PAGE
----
Portrait of Fyodor Dostoevsky

Fyodor Dostoevsky

(1821 - 1881)

At the age of twenty-five, Fyodor Dostoevsky published his first novel, Poor Folk, in 1846 to wide acclaim. Three years later he was arrested for associating with liberals, subjected to a mock execution, and sent to Siberia for four years of hard labor. During a five-year period in the 1860s, Dostoevsky wrote Notes from Underground, Crime and Punishment, The Gambler, and The Idiot. In 1876 he became the editor of the Diary, a one-man monthly magazine, which mixed journalism, fiction, and commentary. Dostoevsky died at the age of fifty-nine in 1881.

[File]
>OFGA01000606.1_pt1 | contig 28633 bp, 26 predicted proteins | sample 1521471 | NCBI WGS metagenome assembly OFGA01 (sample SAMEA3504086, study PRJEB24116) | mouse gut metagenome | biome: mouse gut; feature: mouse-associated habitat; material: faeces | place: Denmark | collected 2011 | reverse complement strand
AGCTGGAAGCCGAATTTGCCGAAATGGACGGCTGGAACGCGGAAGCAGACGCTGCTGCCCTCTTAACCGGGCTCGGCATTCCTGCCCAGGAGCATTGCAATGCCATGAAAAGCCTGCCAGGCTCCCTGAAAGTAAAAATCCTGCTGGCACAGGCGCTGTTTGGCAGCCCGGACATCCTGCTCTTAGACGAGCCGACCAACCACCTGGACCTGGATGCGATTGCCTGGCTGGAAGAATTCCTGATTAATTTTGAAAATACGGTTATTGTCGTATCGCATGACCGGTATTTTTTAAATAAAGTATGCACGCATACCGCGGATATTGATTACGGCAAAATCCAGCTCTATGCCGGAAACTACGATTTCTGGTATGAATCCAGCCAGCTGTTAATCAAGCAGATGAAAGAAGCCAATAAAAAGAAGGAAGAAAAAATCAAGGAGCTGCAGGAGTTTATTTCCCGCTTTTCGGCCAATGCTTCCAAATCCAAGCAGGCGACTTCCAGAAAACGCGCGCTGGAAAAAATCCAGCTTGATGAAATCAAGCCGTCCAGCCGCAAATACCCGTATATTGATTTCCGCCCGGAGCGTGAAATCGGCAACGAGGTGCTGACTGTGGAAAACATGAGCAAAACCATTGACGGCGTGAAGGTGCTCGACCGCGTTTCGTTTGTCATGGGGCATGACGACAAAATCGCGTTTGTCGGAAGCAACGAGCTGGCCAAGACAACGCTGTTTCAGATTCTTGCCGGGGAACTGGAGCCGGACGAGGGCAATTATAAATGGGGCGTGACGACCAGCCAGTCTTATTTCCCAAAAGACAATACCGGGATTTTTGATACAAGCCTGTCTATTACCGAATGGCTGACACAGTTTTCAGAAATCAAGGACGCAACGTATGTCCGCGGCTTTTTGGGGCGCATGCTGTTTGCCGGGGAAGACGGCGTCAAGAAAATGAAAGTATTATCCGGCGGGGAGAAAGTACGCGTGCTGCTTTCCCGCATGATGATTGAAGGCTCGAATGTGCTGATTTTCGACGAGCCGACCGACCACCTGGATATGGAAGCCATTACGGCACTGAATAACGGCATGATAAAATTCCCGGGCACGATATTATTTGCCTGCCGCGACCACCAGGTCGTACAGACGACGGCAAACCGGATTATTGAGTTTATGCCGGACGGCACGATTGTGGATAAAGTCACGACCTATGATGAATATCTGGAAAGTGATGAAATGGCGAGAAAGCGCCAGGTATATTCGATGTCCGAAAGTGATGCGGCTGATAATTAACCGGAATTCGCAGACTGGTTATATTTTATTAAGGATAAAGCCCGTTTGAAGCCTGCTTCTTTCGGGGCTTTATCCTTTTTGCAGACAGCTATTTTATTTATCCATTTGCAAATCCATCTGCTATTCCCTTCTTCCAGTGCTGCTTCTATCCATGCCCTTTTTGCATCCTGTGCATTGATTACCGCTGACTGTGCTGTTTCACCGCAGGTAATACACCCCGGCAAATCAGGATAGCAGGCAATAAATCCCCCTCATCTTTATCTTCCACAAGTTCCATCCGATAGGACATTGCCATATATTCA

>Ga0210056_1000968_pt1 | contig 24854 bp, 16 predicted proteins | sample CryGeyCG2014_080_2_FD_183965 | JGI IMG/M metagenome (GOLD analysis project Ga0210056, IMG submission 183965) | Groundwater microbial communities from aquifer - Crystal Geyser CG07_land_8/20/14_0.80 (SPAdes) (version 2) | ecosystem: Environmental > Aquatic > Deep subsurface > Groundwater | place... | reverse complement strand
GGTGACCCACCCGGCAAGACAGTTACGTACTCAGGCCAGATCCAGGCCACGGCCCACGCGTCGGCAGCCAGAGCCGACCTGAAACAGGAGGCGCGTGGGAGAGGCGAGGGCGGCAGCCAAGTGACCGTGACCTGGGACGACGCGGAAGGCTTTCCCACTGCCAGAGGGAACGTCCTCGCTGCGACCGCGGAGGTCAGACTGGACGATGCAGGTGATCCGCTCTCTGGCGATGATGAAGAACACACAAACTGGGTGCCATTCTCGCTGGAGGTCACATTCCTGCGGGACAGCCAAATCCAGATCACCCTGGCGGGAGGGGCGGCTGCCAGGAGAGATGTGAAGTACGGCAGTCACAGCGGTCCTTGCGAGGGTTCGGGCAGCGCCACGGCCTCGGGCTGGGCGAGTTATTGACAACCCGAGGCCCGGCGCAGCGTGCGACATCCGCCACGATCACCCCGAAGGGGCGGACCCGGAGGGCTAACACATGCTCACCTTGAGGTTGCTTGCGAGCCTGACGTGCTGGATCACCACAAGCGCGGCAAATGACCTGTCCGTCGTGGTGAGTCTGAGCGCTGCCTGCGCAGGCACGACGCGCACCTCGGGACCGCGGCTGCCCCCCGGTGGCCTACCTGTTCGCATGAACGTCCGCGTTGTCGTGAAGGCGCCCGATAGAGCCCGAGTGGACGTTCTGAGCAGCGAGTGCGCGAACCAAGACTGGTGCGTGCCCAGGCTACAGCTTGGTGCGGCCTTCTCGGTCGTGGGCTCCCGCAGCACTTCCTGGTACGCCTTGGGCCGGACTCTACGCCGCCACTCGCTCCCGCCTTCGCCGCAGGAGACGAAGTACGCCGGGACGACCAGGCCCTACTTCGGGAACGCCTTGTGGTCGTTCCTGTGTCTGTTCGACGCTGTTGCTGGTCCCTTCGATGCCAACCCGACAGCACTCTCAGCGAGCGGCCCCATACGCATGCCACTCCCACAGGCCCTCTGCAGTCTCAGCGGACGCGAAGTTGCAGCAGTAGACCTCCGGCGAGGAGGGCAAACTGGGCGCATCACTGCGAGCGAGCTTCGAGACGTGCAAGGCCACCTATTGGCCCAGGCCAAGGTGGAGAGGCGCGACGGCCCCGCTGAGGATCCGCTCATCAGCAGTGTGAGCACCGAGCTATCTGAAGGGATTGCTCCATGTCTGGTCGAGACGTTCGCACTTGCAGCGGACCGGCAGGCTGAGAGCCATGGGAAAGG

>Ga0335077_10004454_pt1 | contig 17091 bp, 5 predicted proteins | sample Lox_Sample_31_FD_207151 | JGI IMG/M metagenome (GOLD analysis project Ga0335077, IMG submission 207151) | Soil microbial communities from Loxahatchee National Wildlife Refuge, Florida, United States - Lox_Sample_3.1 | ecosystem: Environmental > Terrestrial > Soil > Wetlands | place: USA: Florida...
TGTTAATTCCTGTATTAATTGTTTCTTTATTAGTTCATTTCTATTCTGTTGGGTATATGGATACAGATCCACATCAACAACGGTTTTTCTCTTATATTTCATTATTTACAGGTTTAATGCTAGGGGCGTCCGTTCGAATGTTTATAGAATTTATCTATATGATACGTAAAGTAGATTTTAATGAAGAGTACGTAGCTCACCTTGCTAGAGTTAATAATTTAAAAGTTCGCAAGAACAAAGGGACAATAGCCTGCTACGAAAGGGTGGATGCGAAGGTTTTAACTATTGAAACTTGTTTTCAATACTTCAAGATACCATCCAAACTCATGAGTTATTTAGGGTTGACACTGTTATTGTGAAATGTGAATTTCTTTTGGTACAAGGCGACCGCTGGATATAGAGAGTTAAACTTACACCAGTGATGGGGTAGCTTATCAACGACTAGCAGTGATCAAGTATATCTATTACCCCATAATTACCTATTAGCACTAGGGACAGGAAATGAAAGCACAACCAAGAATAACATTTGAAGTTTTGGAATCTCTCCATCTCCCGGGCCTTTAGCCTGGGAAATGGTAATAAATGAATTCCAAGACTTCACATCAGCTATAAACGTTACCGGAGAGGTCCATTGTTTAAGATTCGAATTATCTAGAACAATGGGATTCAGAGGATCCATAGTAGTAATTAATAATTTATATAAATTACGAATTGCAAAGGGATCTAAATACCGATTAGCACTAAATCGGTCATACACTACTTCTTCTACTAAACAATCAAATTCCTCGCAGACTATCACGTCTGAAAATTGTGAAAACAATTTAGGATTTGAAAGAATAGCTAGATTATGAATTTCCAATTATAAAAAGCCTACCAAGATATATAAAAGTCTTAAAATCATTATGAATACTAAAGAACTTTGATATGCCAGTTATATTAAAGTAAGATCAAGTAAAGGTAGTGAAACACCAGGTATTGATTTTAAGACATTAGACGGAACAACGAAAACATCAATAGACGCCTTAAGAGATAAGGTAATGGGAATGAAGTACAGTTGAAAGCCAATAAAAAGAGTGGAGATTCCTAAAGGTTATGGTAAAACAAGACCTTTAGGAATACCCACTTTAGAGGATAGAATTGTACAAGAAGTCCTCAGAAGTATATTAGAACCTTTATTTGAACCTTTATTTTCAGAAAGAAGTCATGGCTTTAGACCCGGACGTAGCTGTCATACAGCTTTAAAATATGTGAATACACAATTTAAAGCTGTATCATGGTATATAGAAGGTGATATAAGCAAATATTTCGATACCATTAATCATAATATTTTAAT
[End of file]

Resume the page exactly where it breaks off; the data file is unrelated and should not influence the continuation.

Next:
All Writing

To be too conscious is an illness—a real thoroughgoing illness.

—Fyodor Dostoevsky, 1864

There are chance meetings with strangers that interest us from the first moment, before a word is spoken.

—Fyodor Dostoevsky, 1866

Voices In Time

1849 | St. Petersburg

Under the Gun

Fyodor Dostoevsky is granted a stay of execution.More

Issues Contributed